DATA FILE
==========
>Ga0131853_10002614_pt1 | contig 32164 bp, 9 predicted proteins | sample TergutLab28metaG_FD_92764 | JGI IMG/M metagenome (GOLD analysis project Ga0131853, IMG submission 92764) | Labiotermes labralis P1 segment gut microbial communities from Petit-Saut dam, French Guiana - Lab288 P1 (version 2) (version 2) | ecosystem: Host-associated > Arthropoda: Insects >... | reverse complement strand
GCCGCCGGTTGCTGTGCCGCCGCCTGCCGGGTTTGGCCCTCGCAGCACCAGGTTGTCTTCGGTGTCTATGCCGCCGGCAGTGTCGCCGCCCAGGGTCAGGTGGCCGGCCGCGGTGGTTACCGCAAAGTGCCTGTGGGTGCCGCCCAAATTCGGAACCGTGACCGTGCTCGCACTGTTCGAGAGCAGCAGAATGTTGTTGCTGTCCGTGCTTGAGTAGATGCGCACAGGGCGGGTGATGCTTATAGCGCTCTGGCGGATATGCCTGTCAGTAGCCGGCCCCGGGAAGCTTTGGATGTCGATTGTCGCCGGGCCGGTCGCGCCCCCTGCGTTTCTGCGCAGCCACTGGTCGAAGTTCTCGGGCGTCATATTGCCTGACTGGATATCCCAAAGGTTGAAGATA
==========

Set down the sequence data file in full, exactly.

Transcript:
>Ga0131853_10002614_pt1 | contig 32164 bp, 9 predicted proteins | sample TergutLab28metaG_FD_92764 | JGI IMG/M metagenome (GOLD analysis project Ga0131853, IMG submission 92764) | Labiotermes labralis P1 segment gut microbial communities from Petit-Saut dam, French Guiana - Lab288 P1 (version 2) (version 2) | ecosystem: Host-associated > Arthropoda: Insects >... | reverse complement strand
GCCGCCGGTTGCTGTGCCGCCGCCTGCCGGGTTTGGCCCTCGCAGCACCAGGTTGTCTTCGGTGTCTATGCCGCCGGCAGTGTCGCCGCCCAGGGTCAGGTGGCCGGCCGCGGTGGTTACCGCAAAGTGCCTGTGGGTGCCGCCCAAATTCGGAACCGTGACCGTGCTCGCACTGTTCGAGAGCAGCAGAATGTTGTTGCTGTCCGTGCTTGAGTAGATGCGCACAGGGCGGGTGATGCTTATAGCGCTCTGGCGGATATGCCTGTCAGTAGCCGGCCCCGGGAAGCTTTGGATGTCGATTGTCGCCGGGCCGGTCGCGCCCCCTGCGTTTCTGCGCAGCCACTGGTCGAAGTTCTCGGGCGTCATATTGCCTGACTGGATATCCCAAAGGTTGAAGATA